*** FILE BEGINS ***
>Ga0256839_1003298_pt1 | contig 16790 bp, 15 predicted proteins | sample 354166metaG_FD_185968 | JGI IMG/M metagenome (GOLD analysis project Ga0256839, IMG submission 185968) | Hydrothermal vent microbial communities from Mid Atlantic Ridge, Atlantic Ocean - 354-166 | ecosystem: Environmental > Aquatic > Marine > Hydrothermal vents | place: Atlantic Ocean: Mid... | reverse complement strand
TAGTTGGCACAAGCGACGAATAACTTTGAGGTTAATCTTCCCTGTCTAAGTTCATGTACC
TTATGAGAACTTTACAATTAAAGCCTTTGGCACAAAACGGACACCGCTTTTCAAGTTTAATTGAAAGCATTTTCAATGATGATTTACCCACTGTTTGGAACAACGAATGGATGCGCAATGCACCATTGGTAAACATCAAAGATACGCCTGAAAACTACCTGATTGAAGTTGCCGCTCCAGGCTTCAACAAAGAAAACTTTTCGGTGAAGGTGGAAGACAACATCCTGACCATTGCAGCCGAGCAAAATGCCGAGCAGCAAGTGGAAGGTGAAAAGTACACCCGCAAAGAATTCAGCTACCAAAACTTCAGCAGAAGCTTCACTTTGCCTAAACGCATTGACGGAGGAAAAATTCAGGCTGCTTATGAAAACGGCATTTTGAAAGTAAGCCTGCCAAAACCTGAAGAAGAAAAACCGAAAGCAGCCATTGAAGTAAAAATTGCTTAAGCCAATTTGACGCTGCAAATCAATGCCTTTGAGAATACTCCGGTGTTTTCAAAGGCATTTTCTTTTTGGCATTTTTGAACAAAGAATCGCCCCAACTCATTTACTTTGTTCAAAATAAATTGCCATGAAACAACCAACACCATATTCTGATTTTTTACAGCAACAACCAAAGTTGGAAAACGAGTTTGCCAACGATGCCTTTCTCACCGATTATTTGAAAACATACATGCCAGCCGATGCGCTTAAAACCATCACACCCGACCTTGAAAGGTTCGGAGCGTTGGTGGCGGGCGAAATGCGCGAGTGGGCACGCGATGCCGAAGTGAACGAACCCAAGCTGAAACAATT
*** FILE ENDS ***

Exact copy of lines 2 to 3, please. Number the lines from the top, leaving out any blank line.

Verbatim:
TAGTTGGCACAAGCGACGAATAACTTTGAGGTTAATCTTCCCTGTCTAAGTTCATGTACC
TTATGAGAACTTTACAATTAAAGCCTTTGGCACAAAACGGACACCGCTTTTCAAGTTTAATTGAAAGCATTTTCAATGATGATTTACCCACTGTTTGGAACAACGAATGGATGCGCAATGCACCATTGGTAAACATCAAAGATACGCCTGAAAACTACCTGATTGAAGTTGCCGCTCCAGGCTTCAACAAAGAAAACTTTTCGGTGAAGGTGGAAGACAACATCCTGACCATTGCAGCCGAGCAAAATGCCGAGCAGCAAGTGGAAGGTGAAAAGTACACCCGCAAAGAATTCAGCTACCAAAACTTCAGCAGAAGCTTCACTTTGCCTAAACGCATTGACGGAGGAAAAATTCAGGCTGCTTATGAAAACGGCATTTTGAAAGTAAGCCTGCCAAAACCTGAAGAAGAAAAACCGAAAGCAGCCATTGAAGTAAAAATTGCTTAAGCCAATTTGACGCTGCAAATCAATGCCTTTGAGAATACTCCGGTGTTTTCAAAGGCATTTTCTTTTTGGCATTTTTGAACAAAGAATCGCCCCAACTCATTTACTTTGTTCAAAATAAATTGCCATGAAACAACCAACACCATATTCTGATTTTTTACAGCAACAACCAAAGTTGGAAAACGAGTTTGCCAACGATGCCTTTCTCACCGATTATTTGAAAACATACATGCCAGCCGATGCGCTTAAAACCATCACACCCGACCTTGAAAGGTTCGGAGCGTTGGTGGCGGGCGAAATGCGCGAGTGGGCACGCGATGCCGAAGTGAACGAACCCAAGCTGAAACAATT